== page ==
Knowing Madrid

I have recently found that there is a debate as to the difference between travelers and tourists. Travelers have a tendency to immerse themselves in the places they go while tourists view it as though from a train window. Personally, I think that this discussion is made for some people to feel superior by implying that as a “traveler type”, they have a better understanding of the places they go and thus better experiences than tourists. That seems arrogant. Everyone experiences a place differently but perhaps neither travelers nor tourists know the places they go half as well as they think they do. Because to know a place takes time. To know a place implies abundant experiences and an understanding of the complexities of that place. It could take years to know a place, or one may never know it completely. In the case of large and complicated cities, this difficulty is heightened. Everything swirling by has a mind of its own, from the buses to the suits, the gardens or the bikes. Yet everything plays into the resolute, delicate fabric of the city. Knowing a city cannot be done sufficiently in a month, however, one may hope for familiarity.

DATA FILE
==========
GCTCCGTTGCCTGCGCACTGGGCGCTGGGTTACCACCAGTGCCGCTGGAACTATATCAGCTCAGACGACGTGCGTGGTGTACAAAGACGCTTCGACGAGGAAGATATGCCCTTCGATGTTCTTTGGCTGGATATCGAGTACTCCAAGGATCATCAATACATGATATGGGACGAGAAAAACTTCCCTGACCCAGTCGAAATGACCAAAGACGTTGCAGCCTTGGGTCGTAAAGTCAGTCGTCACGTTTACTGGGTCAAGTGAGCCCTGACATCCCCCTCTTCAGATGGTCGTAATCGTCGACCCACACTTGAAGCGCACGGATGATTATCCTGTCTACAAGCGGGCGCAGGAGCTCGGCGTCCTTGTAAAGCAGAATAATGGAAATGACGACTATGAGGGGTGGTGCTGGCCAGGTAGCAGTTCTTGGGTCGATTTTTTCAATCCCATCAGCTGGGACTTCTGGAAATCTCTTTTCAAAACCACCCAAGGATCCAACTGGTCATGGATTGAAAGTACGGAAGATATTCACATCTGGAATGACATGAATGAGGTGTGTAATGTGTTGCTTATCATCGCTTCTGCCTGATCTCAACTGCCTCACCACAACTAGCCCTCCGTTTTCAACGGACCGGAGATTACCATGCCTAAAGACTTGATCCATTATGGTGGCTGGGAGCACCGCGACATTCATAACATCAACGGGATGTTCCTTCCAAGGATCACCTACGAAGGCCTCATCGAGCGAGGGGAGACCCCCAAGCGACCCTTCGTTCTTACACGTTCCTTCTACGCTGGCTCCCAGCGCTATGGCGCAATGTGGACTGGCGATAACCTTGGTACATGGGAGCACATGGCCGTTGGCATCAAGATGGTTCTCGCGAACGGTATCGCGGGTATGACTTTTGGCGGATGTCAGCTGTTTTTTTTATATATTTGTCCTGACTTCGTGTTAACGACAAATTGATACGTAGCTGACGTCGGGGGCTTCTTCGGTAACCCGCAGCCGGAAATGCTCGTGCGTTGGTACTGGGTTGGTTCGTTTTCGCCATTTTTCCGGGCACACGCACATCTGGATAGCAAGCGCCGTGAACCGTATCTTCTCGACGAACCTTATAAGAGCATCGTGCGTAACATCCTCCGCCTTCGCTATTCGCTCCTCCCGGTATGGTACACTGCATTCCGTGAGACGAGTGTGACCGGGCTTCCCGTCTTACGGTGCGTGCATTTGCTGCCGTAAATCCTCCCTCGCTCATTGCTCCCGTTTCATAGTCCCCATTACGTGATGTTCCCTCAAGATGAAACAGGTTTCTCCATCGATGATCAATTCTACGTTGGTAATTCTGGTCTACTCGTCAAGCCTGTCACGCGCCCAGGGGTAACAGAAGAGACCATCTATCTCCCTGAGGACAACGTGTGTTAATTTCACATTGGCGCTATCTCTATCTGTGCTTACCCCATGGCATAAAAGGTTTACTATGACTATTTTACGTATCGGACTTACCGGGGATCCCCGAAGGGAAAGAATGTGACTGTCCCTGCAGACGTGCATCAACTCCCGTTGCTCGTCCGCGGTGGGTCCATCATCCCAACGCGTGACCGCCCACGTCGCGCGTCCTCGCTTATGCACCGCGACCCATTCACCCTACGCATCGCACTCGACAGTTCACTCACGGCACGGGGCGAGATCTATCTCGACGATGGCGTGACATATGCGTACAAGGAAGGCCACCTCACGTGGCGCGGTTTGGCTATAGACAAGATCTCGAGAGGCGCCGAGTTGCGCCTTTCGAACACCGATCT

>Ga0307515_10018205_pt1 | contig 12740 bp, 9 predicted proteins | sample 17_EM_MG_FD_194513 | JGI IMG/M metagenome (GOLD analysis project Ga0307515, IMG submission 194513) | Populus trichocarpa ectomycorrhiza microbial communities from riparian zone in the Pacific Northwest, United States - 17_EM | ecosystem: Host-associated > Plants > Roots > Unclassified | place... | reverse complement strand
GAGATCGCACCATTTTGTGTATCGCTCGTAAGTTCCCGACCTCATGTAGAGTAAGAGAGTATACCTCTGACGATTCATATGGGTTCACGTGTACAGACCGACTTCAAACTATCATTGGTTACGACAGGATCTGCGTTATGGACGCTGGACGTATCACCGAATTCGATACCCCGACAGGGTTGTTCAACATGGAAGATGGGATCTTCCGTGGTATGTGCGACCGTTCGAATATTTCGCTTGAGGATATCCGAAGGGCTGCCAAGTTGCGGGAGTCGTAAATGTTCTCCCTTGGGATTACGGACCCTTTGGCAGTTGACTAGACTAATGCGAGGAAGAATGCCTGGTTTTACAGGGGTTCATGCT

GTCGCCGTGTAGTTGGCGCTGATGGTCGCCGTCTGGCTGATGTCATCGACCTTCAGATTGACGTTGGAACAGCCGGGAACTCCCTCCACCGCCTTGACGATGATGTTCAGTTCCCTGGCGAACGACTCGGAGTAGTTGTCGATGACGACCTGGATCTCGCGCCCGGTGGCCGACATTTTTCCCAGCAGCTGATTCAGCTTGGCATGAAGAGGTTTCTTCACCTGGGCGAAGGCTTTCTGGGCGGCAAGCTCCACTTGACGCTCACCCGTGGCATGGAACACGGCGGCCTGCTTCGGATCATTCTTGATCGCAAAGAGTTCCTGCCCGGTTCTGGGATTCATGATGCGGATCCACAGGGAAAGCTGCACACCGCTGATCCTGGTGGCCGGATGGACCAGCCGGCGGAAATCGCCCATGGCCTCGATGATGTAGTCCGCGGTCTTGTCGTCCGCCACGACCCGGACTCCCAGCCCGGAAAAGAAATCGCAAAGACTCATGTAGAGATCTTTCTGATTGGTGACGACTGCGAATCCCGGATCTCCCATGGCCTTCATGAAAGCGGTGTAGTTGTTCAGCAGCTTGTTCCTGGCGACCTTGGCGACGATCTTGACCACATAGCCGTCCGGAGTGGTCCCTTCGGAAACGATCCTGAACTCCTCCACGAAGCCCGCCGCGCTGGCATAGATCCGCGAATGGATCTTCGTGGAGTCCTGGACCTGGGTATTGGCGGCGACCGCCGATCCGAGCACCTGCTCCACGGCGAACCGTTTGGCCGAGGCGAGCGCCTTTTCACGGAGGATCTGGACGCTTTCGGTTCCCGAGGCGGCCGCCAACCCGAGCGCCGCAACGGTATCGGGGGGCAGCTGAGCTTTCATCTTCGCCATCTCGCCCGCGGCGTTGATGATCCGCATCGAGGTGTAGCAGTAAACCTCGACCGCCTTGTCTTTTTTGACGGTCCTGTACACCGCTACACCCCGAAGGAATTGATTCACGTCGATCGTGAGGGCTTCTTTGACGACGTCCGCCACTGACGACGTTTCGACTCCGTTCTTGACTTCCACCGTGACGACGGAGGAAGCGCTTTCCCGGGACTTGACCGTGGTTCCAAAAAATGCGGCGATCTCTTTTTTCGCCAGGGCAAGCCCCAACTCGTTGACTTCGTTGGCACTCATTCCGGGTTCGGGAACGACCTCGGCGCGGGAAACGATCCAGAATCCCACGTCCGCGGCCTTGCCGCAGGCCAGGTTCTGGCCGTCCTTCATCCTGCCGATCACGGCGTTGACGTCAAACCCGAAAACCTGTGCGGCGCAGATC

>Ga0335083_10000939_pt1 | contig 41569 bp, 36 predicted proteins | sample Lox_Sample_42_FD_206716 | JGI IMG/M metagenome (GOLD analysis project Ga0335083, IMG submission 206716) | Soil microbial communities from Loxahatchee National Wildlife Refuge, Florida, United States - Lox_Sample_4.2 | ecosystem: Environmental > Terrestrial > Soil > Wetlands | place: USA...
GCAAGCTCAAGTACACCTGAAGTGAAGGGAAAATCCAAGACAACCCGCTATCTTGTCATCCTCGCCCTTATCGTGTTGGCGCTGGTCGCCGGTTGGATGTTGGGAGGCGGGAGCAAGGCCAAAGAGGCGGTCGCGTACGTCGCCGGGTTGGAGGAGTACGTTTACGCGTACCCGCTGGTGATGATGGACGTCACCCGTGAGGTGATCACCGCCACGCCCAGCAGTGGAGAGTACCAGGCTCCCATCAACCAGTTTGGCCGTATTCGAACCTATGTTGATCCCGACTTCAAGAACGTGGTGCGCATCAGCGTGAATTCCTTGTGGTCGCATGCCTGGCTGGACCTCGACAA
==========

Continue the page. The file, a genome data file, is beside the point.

Over the last few weeks, our group has become familiar with Madrid. We’ve come to recognize the rhythms of the city that we call our temporary home, but we have yet to understand what creates these particular rhythms. We have spent time plenty of time at our project sites and at Simply Market. We have also grabbed moments away from these spaces, reserve moments spent in favorite places.

The Royal Botanical Garden of Madrid, adjacent to the Prado has paths that wind around beds filled with exotic and common plantings alike, past peonies the size of a basketball and lines of tulips vast as the Dutch beds. There are greenhouses filled with tropical plants and tables topped with succulent bouquets. It’s enough to make any plant enthusiast swoon, wandering around this wonderland for an hour.

Plaza de Olavide is a circular plaza surrounded by tapas restaurants and flocked with children. The buildings frame the sunset in a way that emphasizes the Madrid blue sky and the architecture of Trafalgar. After reviews, we like to walk the eight or so blocks to the plaza to bask in the sun and the knowledge that, for the next few hours, work is on hold.

Without knowing Madrid yet, I would say we have made a good job of becoming familiar with this place. Even if we may be humble touristic travelers.

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